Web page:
Referring now to FIG. 2, further details of high power diode laser array 12 and cylindrical fiber type collimating lens 18 are shown. FIG. 2 defines horizontal and vertical directions as used throughout this application. Array 12 preferably includes a number of laser sub-arrays 42 (typically referred to as so-called "laser bars" by laser manufacturers), each of which in turn includes a number of individual output facets 44. FIG. 2 depicts, for illustrative purposes, an array 12 with three sub-arrays 42. The sub-arrays are illustrated as having five output facets 44 each. It is to be understood that any convenient number of sub-arrays 42 and output facets 44 may be employed. In a typical 100 W array, ten 10 W sub-arrays, each having from 10-30 output facets, might be employed. A typical output facet can have dimensions on the order of 1200 microns. Lens 18 can be an ordinary single-mode optical fiber (core only, no cladding). However, in this application it operates as an f=1 cylindrical collimating lens (transmitting light perpendicular to the fiber axis), not as an optical waveguide which transmits light along its axis by total internal reflection. Lens 18 can be fastened in place over a row of output facets 44 by any convenient means, including bonding with epoxy. Although FIG. 2 shows a lens 18 associated with only the row of output facets 44 of the middle laser sub-array 42, it is to be understood that normally each row of facets 44 will be provided with a lens 18.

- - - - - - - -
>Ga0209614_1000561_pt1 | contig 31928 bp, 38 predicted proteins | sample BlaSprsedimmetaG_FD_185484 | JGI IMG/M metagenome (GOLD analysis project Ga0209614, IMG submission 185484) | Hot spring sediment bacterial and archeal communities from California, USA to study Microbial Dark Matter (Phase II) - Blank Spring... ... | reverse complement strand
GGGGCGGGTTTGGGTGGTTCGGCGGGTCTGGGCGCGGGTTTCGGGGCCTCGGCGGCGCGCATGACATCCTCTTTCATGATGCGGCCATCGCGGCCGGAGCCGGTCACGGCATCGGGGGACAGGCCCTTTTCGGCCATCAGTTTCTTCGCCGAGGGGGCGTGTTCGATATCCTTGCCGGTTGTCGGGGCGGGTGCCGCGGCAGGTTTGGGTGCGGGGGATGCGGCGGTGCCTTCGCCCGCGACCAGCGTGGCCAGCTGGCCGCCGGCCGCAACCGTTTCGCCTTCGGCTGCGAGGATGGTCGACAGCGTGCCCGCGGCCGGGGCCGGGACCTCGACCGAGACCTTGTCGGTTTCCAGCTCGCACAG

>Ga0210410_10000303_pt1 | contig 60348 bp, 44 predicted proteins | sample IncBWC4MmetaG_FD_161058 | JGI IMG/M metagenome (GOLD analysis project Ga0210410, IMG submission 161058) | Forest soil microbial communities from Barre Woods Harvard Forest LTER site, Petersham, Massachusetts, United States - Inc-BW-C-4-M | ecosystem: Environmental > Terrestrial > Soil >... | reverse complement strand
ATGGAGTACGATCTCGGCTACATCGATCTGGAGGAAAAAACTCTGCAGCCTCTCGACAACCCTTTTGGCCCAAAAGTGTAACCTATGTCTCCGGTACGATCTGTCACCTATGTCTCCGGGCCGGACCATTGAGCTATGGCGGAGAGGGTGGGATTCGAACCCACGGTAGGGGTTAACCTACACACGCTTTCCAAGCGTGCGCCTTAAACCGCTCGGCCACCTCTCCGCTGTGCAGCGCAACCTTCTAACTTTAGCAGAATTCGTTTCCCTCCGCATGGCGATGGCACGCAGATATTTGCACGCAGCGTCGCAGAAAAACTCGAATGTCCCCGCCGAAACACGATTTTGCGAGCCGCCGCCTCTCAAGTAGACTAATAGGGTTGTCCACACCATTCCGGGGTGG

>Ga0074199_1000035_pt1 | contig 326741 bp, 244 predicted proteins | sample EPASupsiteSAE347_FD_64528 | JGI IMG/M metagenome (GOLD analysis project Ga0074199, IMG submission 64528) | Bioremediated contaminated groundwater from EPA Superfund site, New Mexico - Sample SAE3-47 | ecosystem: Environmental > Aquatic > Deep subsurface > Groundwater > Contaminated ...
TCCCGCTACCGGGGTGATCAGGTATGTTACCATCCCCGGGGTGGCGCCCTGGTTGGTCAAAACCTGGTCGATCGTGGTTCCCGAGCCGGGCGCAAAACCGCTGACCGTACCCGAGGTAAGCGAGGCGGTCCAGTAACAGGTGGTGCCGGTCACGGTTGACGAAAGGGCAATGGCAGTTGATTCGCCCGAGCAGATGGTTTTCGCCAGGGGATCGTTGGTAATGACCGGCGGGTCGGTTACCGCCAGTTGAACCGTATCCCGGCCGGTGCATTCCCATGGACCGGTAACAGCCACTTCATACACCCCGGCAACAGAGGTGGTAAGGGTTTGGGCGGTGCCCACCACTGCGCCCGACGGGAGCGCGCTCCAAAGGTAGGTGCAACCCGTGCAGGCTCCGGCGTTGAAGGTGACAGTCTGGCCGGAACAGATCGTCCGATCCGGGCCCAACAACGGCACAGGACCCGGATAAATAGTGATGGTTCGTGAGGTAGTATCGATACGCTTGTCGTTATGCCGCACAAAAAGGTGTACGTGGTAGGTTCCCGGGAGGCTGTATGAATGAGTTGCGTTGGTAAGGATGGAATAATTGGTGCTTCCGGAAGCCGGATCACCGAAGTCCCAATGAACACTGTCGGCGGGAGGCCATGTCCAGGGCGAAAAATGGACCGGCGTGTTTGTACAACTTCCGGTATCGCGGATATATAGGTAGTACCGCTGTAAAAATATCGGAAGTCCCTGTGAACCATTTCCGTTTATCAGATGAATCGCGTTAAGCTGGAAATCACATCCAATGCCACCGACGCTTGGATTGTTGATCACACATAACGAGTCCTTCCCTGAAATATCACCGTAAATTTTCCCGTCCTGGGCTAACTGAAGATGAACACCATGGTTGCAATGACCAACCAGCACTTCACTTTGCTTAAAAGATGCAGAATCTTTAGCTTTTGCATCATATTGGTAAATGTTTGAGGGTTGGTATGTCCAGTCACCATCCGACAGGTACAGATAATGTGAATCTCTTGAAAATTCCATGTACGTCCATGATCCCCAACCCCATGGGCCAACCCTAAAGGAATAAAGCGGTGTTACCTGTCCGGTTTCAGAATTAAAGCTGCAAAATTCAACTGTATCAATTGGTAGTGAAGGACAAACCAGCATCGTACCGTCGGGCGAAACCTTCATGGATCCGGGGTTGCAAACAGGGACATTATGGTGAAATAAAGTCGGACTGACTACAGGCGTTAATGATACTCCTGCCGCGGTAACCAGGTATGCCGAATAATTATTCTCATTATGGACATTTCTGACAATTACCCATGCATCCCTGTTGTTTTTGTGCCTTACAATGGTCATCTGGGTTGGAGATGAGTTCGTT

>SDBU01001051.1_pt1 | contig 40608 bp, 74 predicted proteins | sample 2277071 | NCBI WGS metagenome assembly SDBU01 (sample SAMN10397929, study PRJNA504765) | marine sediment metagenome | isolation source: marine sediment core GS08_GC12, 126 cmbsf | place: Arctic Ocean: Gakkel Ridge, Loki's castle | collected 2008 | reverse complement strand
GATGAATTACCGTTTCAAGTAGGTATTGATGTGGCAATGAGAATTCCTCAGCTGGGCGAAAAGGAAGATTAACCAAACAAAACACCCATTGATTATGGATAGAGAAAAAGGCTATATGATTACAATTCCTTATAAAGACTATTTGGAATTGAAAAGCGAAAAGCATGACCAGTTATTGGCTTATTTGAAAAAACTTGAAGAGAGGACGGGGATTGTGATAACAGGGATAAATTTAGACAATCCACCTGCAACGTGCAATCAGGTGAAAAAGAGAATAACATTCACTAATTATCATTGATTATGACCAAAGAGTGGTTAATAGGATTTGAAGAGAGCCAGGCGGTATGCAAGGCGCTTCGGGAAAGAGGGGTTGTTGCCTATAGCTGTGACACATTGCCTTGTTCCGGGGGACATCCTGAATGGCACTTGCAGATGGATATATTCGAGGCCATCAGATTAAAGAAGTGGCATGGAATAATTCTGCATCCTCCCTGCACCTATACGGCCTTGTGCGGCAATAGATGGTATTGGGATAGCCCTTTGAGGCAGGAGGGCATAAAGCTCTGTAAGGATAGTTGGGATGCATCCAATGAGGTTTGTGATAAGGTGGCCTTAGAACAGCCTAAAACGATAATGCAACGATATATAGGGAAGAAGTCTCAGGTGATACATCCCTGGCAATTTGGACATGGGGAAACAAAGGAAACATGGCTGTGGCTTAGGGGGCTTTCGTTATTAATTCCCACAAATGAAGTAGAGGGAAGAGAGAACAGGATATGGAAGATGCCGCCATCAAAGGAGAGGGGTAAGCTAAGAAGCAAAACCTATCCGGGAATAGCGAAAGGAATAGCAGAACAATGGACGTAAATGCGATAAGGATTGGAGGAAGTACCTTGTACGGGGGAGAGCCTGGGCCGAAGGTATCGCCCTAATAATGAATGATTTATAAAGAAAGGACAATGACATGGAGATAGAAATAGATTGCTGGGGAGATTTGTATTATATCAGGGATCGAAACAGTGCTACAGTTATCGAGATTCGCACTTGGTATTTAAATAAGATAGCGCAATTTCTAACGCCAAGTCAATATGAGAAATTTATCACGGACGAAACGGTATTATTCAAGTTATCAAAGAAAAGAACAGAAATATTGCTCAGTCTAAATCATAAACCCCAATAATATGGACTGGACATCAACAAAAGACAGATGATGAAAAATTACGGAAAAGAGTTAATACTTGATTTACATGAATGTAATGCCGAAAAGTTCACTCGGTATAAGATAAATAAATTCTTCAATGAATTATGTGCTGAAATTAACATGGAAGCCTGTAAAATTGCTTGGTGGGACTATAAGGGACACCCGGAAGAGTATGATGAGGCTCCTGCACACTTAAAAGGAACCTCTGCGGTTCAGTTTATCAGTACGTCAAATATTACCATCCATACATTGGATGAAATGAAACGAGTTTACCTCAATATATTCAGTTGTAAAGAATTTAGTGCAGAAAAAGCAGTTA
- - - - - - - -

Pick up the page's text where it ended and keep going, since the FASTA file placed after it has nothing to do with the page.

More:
The collimator is operatively associated with diode laser array 12 for collimation of output light beam 14. As noted, the collimator may include vertical collimation lens 16 (for example, an 80 mm vertical collimation lens) and cylindrical fiber type collimating lens 18 which is located intermediate diode laser array 12 and beamsplitter means 20. Lenses 16 and 18 combine to provide essentially perfect collimation of the vertical axis. (Note that lens element 36 will provide some partial collimating effect of the horizontal axis; however, the "collimator" discussed herein is with reference to the vertical axis).